2Today we are learning: Why Italians decided to immigrate to Scotland The experience of Italian immigrantsReaction of Scots to the Italian immigrantsContribution of Italian immigrants to Scottish society, economy and cultureIssues of identityIssues of assimilation
3Why did Italians decide to immigrate to Scotland Some Italians saw Scotland as a stop gap on route to America but more Italians came once American immigration policy changed.The main reasons Italians sought a new life was as a direct result of poor economic conditions in Italy. Poverty was rife and living conditions were harsh, with famine and droughts.Italy had a mainly agricultural economy that was experiencing severe hardships.Many Italian men left to earn a living and sent money back home to their relatives.
4Experience of Italian immigrants Many Italian immigrants found Scotland a confusing place at firstThey had to cope with a new languageSome Scots made fun of the newly-arrived ItaliansItalian immigrants helped each otherThey sent for family members to join themThe Italians settled in parts of Glasgow
5Contribution of Italians to Scottish society, economy and culture Initially many Italians sold plaster statues but that wasn’t very profitable.Although many Italians were farmers very few became farmers here mainly because of the poor state of Scottish farming.Many Italians then moved into the catering trade. They worked as ‘hokey pokey’ men, selling ice cream from barrows and then in cafes.
6Contribution of Italians to Scottish society, economy and culture Italian immigrants, combined ice cream making with selling fish and chips. Restaurants and takeaways were established and left a lasting legacy on Scottish taste budsBy the early 1900s Italian immigrants were becoming affluent and their businesses were established. This led to family members joining their relatives in Scotland to help grow the family business.
7There are many famous Italian businesses in Scottish society There are many famous Italian businesses in Scottish society. Nardini’s in Largs had a beautiful Art Deco tearoom that became an attraction for many Scots and has recently been refurbished. Valvona & Crolla is a famous delicatessen based in Edinburgh. These examples are just some of the businesses which formed a key part of the Scottish economy in terms of catering.
8Contribution of Italians to Scottish society, economy and culture In addition to catering, Italians found themselves in hairdressing. Through their role as barbers and hairdressers they established the College of Italian Hairdressers in Glasgow in 1928.
9Contribution of Italians to Scottish society, economy and culture Italians initially established themselves in areas of Glasgow (for example Partick and Garnethill in the West End of Glasgow). It is estimated that by 1905 there were 5000 Italian immigrants in Glasgow.Year Number of Italian cafes/takeaways in GlasgowAdditionally, Italian communities were found in the Grassmarket in Edinburgh. There are many examples of Italian cafes in the Highlands and Islands (Millport) as well as the west coast. By 1939 most areas of Scotland had seen the beginnings of Italian café culture.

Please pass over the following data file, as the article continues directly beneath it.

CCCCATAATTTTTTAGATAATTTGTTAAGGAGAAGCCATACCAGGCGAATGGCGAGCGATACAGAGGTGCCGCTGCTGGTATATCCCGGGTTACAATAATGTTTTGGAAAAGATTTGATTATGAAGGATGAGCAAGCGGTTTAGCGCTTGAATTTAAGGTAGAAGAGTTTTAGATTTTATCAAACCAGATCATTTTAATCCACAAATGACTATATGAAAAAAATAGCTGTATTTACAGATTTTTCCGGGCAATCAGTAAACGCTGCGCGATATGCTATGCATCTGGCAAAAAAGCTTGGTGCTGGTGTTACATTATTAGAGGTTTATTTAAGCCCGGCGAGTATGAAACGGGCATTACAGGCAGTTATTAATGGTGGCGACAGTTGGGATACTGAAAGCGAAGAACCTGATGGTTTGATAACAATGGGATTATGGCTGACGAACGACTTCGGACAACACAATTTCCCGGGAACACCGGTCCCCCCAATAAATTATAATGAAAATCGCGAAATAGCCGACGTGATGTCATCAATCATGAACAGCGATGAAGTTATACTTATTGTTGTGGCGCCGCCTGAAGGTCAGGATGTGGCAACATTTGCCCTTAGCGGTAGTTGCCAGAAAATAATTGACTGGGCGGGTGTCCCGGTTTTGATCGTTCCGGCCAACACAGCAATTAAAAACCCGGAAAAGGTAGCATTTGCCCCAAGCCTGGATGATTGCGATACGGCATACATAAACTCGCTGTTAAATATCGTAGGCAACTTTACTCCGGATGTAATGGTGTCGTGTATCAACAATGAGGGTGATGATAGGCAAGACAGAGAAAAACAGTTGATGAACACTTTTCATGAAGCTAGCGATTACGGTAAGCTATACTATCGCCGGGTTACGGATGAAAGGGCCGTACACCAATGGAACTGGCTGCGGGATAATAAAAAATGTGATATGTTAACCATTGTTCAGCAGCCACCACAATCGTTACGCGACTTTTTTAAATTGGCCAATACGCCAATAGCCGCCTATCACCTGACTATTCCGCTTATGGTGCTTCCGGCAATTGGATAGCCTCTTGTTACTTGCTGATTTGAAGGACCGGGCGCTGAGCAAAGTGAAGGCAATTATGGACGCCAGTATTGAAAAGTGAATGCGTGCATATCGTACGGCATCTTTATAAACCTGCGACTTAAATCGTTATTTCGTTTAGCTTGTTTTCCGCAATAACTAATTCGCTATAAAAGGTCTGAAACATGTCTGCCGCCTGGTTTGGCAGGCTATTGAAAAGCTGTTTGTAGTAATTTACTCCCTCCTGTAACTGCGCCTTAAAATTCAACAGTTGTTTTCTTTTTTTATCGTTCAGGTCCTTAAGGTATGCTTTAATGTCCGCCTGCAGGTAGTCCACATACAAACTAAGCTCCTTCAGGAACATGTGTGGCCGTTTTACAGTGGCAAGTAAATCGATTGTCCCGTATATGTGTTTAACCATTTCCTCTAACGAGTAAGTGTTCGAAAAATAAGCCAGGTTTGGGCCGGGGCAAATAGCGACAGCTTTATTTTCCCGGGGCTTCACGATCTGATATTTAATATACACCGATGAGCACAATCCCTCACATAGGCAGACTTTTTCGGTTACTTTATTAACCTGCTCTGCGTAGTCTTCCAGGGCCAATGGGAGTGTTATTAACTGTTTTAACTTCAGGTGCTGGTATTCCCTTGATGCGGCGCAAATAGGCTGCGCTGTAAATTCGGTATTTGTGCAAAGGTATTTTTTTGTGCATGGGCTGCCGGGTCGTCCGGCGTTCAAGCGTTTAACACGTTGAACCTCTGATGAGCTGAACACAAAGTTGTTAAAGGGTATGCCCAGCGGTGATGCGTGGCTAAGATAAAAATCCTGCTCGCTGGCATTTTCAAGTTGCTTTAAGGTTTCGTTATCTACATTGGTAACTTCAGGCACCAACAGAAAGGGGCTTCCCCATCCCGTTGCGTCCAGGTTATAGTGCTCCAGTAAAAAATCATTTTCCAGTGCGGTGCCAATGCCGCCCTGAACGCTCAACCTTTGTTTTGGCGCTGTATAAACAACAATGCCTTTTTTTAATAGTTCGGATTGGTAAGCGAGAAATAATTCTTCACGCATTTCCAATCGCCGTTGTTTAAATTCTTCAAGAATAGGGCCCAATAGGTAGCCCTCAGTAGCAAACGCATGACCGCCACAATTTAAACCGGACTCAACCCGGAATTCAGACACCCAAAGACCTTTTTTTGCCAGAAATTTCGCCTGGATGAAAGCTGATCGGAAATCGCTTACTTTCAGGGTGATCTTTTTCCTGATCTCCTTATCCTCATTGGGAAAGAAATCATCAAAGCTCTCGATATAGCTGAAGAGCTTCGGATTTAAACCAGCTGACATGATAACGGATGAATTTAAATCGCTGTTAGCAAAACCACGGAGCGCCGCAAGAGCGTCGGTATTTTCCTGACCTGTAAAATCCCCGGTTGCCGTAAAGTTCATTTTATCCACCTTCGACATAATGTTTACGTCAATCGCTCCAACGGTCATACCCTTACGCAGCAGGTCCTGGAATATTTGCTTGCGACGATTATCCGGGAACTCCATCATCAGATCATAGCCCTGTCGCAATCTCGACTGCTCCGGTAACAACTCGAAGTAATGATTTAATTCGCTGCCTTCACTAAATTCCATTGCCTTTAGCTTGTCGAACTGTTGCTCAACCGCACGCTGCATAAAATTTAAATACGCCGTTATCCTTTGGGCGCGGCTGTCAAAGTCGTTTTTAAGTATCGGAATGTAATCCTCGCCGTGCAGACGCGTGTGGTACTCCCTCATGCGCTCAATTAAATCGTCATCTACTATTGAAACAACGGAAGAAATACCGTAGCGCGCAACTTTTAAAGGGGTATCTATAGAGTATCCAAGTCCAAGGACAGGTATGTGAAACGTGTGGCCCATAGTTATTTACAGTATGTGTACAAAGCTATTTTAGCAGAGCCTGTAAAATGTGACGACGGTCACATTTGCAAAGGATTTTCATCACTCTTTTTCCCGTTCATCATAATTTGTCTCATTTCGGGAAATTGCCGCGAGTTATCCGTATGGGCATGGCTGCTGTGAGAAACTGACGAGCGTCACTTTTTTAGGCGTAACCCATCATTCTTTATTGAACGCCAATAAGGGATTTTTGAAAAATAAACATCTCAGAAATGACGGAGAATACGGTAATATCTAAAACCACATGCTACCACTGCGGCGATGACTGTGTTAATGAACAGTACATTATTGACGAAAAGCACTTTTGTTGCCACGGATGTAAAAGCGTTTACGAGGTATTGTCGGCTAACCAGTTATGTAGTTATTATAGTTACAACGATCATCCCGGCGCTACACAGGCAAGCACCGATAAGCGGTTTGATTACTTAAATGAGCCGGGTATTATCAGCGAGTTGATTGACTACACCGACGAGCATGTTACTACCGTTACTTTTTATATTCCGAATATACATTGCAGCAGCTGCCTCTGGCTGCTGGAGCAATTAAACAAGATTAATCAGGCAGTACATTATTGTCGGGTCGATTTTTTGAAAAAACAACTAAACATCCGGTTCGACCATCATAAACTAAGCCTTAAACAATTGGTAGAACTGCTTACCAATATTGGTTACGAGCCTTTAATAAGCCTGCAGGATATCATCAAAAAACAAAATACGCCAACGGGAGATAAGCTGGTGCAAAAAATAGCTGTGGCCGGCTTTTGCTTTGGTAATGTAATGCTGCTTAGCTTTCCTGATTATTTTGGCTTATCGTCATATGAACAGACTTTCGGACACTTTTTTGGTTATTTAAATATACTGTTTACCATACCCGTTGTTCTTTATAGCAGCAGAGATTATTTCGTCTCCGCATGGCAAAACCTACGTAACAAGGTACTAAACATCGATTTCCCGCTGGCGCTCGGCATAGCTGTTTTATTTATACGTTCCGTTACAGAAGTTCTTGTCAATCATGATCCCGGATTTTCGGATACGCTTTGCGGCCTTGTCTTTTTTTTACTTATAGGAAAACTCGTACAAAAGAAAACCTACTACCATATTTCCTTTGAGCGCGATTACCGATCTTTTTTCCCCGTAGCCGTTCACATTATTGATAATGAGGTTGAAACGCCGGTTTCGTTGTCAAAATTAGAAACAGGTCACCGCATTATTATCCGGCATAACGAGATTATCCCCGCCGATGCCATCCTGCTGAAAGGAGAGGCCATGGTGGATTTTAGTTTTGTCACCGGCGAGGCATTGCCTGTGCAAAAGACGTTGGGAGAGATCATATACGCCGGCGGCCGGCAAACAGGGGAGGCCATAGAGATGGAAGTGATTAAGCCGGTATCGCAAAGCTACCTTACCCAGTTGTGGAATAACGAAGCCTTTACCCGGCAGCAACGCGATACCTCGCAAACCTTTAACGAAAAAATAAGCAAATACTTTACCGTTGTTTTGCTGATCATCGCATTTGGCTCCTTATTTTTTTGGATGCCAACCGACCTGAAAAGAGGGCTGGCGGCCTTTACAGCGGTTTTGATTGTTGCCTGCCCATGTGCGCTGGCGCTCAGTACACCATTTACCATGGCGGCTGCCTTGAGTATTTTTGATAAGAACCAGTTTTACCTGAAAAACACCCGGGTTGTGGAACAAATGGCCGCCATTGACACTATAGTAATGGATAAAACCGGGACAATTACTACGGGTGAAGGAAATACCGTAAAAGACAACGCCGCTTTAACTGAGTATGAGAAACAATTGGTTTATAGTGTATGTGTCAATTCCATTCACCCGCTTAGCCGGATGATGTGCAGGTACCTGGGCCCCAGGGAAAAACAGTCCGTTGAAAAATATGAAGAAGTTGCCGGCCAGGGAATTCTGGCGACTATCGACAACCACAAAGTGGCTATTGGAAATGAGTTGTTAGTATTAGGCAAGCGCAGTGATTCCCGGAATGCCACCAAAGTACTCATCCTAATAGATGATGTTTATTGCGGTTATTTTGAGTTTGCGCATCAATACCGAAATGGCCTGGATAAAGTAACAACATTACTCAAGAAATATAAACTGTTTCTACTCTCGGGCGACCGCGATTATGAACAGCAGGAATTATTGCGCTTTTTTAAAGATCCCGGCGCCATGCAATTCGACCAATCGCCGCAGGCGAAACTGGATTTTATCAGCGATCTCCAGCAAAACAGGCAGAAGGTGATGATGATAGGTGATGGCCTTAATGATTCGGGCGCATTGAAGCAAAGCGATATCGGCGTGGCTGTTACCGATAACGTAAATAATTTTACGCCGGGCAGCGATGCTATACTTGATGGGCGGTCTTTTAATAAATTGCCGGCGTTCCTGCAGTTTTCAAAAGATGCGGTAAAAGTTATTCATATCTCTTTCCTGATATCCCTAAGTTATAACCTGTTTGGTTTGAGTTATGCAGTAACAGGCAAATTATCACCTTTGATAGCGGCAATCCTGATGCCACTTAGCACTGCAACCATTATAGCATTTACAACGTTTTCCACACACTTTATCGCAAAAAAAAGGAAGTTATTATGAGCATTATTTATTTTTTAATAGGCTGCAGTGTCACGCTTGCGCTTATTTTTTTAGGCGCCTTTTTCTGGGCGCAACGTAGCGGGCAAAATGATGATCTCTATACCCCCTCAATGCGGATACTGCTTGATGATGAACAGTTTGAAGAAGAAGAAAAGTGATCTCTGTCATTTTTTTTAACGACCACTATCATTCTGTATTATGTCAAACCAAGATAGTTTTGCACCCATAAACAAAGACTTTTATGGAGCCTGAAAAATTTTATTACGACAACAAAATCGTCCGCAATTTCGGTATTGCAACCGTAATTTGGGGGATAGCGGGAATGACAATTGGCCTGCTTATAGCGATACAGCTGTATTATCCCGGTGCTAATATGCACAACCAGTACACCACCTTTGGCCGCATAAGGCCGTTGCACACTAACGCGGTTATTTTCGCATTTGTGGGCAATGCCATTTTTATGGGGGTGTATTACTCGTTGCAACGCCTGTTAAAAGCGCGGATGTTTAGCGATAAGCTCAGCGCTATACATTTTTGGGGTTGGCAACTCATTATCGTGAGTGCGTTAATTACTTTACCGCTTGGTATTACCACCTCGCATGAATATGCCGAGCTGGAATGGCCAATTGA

10Issues of identityMany Italians retained a distinct Italian identity. Italian was mainly spoken in the home but many immigrant children would have learned English at their local Catholic primary school.Italians were expected to marry other Italians and this idea prevailed until the 1950s.Italians supported other Italian businesses.
11Issues of Identity – Casa D’Italia The Casa D’Italia was located in Park Circus in Glasgow and opened in The Casa was the centre for the Italian community. It also offered business loans.The main aims and objectives of the Casa were:To provide a social club for the Italian Community.To conduct Italian language classes to children.To encourage societies for the creation and maintenance of an interest in Italian Culture.To run orchestral and dramatic societies.To pursue objects of a national or cultural nature.
12Issues of assimilation Italian cafes had a huge impact onScottish culture but the Italiancommunity was still quite isolated.The freedom offered by the cafes was very appealing especially to younger people. The Temperance Movement approved of the cafes since they didn’t sell alcohol.Assimilation was hampered by the very nature of the catering business. The owners and employees often worked 14-hour days, seven days a week. Family was at the heart of the business so the employees were usually family members. In addition, the children of the immigrants were expected to marry into other Italian families. This led to the community being isolated.
13Issues of assimilation Initially, there was a religious division as Italians were Roman Catholicism. This was not accepted by the Presbyterian elements of Scottish society. This division was to become deeper as many of the Presbyterian leaders were unhappy that the cafés opened on the Sabbath (Sunday) as well as the fact that opening times extended beyond those of the pubs. The cafés were often the scene of unruly behaviour. This led to cries that the Italian cafés were morally corrupt. Articles appeared in newspapers reporting the ‘ice cream hell’ (Glasgow Herald).
14Think of the impact of Italian immigrants on Scotland Write a paragraph in your jotter explaining their impact.